CAIRO (Reuters) - Protesters are back in Tahrir Square and the new president is in the firing line, but the military that until earlier this year was at the centre of Egypt’s turbulent politics is staying out -- and is likely to keep it that way.
The army has kept a low political profile since President Mohamed Mursi sacked top generals in August, including Field Marshal Hussein Tantawi who led the military council that was in charge of a 16-month transition after Hosni Mubarak’s overthrow.
There is no sign this will change even as Egypt faces a new political crisis after another audacious move by Mursi, this time seizing extra powers. That action has set off a storm of criticism and protests by opponents to rule by the Islamist.
“The military council and the armed forces have left the political scene after handing power to the elected president,” one general said to Reuters, declining to be named because the army wanted to avoid making any public political pronouncement.
“The armed forces have now gone back to its natural role of protecting the nation,” he said, adding that the army would only step in “if called upon to protect the people” in a crisis.
That echoes a line often repeated by the army, that it will protect the nation and would only intervene if requested, which analysts and diplomats say the military is likely to stick to for fear of further damaging a reputation that took a beating during the messy transition period when it was in charge.
Many officers in the military became increasingly worried when the army was in power because mounting opposition to its role was both undermining their prestige and threatening to damage huge business interests, analysts and diplomats said.
That may have encouraged the second tier generals to back Mursi when he pushed out the top officers in August. Those new generals owe their promotions and loyalty to Mursi.
“The military is now out of the picture. They are not interfering in these political issues,” said Mohamed Kadry Said, a former general and head of the military studies unit at Cairo’s Al Ahram Center of Political and Strategic Studies.
He said matters changed when Tantawi and chief of staff, Sami Enan, were pushed out. Tantawi had been in the post of defence minister for two decades under Mubarak.
“The armed forces’ loyalty is to the people and the nation,” General Abdel Fattah al-Sisi, who now heads the military and is the new defence minister, told a graduation ceremony.
“The armed forces role is to protect the stability of the nation internally and externally,” he said in comments carried by the official news agency during the latest political crisis.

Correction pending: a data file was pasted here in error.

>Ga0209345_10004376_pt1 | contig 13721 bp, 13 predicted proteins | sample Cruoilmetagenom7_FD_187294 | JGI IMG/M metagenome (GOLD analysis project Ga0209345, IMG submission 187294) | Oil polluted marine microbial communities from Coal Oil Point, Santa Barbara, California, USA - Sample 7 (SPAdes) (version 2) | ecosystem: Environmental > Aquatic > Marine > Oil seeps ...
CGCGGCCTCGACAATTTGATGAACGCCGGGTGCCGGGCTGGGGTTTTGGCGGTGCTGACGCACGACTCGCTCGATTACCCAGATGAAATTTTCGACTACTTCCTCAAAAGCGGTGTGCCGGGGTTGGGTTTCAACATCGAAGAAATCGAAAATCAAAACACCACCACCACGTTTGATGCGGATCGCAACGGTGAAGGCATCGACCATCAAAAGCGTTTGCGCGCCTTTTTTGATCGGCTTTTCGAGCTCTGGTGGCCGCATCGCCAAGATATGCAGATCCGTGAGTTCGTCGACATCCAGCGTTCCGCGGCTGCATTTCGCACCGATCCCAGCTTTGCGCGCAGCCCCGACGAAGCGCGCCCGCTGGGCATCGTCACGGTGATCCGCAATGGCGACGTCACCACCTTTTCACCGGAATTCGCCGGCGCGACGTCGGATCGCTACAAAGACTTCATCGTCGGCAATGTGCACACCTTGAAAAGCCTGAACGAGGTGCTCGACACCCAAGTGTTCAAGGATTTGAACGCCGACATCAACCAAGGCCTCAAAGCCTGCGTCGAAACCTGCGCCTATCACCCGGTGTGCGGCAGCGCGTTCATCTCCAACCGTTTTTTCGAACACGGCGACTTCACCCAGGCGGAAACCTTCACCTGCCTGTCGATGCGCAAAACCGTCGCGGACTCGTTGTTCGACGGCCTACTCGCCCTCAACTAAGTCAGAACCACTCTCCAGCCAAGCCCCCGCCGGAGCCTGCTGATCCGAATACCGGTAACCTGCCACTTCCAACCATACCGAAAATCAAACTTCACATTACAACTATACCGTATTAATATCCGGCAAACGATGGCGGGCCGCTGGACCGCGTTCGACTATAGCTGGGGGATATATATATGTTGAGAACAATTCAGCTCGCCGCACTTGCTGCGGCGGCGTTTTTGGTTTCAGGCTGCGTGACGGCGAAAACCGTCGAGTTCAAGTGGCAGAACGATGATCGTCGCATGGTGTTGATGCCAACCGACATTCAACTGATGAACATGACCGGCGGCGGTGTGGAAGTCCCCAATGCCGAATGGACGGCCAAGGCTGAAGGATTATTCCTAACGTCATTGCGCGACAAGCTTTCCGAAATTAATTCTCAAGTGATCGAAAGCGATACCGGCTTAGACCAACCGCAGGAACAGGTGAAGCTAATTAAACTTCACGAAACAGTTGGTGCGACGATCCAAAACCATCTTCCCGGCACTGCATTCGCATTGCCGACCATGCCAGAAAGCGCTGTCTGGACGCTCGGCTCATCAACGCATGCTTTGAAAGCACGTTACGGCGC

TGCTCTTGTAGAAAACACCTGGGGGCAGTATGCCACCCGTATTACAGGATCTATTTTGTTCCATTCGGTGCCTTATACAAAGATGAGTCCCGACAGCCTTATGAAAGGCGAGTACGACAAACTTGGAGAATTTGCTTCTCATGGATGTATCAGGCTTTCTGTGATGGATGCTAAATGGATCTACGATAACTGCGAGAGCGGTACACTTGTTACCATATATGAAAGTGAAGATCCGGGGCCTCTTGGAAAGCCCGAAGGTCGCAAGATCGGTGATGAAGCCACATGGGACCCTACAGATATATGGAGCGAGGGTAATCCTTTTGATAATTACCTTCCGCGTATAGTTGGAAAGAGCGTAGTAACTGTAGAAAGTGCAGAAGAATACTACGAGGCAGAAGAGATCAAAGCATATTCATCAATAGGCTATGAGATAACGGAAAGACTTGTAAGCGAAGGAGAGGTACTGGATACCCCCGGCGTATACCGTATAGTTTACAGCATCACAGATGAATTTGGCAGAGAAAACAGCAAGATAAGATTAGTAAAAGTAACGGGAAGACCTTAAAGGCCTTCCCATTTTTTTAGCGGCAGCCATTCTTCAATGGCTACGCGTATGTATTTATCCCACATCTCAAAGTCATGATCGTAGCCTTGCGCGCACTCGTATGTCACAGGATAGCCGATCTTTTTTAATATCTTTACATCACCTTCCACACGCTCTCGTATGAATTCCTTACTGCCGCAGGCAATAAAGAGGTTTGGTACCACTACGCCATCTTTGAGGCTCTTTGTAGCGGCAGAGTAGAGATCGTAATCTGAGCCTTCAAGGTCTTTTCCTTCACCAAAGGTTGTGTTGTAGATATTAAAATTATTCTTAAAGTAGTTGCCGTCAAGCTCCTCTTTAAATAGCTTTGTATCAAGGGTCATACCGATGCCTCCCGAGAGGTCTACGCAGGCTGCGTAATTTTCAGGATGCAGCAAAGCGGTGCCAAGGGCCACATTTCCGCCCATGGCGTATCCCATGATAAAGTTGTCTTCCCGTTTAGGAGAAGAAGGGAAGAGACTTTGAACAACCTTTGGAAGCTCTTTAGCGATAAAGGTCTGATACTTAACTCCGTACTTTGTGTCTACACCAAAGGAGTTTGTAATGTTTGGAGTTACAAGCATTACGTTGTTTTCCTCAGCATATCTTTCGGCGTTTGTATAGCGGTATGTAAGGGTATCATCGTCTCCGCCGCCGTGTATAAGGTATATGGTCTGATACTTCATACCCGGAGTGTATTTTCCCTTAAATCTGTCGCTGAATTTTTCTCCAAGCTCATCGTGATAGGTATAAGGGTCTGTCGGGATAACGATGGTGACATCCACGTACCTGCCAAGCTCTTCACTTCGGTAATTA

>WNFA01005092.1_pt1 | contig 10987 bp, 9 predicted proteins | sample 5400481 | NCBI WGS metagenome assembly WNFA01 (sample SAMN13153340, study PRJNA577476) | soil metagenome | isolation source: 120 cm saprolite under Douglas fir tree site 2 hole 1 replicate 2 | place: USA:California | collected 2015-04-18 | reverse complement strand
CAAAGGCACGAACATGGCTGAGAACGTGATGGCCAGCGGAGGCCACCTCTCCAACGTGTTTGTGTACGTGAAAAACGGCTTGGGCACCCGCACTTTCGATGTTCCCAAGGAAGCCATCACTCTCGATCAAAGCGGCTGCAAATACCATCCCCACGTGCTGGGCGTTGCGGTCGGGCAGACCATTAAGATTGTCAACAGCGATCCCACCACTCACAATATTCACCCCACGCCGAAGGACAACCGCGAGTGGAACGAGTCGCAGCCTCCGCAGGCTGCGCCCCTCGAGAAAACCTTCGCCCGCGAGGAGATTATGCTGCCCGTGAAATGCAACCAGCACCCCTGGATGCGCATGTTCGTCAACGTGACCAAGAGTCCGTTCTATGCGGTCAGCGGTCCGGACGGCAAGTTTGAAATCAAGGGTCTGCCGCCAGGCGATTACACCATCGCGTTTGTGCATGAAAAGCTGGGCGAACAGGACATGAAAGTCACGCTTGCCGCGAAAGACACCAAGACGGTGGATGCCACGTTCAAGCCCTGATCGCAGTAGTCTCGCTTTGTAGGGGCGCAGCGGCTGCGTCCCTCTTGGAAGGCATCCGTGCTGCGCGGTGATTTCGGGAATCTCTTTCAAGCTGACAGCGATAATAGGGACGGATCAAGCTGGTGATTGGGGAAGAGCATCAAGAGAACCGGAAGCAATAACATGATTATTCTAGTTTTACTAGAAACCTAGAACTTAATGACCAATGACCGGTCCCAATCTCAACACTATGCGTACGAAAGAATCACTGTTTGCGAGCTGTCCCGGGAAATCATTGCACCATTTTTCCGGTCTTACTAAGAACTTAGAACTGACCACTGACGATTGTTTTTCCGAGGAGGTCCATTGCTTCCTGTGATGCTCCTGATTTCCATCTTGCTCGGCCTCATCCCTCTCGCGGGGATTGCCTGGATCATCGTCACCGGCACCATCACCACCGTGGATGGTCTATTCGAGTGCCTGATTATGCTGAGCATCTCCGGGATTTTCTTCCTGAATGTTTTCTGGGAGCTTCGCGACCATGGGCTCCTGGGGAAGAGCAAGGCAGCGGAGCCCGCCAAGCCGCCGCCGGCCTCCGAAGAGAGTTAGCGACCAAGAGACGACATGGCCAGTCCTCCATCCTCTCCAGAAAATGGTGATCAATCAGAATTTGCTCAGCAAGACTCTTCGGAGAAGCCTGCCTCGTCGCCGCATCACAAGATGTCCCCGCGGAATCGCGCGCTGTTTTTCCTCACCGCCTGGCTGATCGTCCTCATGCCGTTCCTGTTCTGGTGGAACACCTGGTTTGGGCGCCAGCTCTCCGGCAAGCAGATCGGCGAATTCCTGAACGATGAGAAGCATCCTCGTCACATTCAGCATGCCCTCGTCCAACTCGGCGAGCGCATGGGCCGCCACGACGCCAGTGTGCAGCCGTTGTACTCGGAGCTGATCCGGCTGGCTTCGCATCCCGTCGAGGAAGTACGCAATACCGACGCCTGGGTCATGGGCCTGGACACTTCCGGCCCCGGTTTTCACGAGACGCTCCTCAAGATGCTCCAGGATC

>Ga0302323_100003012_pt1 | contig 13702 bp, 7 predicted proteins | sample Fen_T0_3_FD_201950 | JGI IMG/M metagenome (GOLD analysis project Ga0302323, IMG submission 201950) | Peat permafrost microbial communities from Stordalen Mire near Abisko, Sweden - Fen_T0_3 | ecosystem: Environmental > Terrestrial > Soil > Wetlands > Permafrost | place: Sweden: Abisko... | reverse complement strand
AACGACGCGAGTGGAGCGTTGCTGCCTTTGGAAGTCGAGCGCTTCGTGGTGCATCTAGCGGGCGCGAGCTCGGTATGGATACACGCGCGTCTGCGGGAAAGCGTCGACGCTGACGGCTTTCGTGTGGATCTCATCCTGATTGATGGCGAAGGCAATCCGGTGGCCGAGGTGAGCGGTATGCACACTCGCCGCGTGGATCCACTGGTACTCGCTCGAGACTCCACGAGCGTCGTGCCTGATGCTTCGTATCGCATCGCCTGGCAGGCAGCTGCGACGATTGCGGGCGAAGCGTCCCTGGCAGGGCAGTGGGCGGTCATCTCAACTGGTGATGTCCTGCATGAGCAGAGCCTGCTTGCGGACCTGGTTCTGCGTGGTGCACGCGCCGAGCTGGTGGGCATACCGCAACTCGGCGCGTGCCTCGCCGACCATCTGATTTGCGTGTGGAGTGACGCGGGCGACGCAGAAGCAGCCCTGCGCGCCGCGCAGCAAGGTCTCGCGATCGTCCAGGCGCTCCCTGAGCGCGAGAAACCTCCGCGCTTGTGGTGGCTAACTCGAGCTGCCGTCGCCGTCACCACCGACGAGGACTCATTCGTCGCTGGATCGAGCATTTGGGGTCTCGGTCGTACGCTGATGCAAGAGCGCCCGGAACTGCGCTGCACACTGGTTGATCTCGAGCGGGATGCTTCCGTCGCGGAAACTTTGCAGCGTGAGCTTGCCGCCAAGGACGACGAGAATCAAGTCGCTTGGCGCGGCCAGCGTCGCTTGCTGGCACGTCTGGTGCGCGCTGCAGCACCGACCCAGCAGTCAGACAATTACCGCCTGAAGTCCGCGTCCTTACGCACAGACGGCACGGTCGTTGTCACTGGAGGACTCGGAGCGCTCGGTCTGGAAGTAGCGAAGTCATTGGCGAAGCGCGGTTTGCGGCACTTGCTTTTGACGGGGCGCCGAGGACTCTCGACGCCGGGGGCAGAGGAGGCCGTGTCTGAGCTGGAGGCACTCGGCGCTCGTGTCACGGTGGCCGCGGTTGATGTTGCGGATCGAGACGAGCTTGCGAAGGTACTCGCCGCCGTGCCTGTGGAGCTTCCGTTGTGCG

Diplomats and analysts suggest the army would only act if Egypt faced unrest on the scale of the revolt that toppled Mubarak. Protests and violence now are nowhere near that stage.
Hundreds were killed in the anti-Mubarak uprising as protesters battled police until the army moved into the streets with tanks. So far, there is only one fatality in this crisis.
“The strong impression I have is that the military is really out of domestic politics, and the only way I would expect them to get involved is if there is really serious unrest, and even then probably only at Mursi’s request,” said Elijah Zarwan, a fellow with The European Council on Foreign Relations.
Perhaps indicating how much the military wants to distance itself, when warplanes buzzed Cairo on Sunday in a way eerily like a moment at the height of the uprising against Mubarak, the military quickly reiterated that it was a training exercise.
“I suspect that many officers were uncomfortable with the military continuing to take a direct role in the country’s politics and felt it was dangerous for the country and harming the military’s prestige,” Zarwan said.
The army still retains hefty influence. It has taken a leadership role in a crackdown on militants in Sinai, a lawless area near the sensitive border with Israel, and controls a business empire that ranges from weaponry to bottling water.
Those interests could have faced more unwelcome scrutiny from civilians if it had clung on to power longer, say analysts.
Now, rather like under Mubarak, it is showing no overt role in politics although this time it no longer has a former commander, like Mubarak and his predecessors, in top office.
“The armed forces is a neutral institution meant to serve the nation and protect its borders,” said Seif el-Din Abdel Fattah, an analyst and one of Mursi’s advisors.
“A new leaf has been turned since the military council has handed power to an elected president.”
Additional reporting by Tom Perry; writing by Edmund Blair; editing by Philippa Fletcher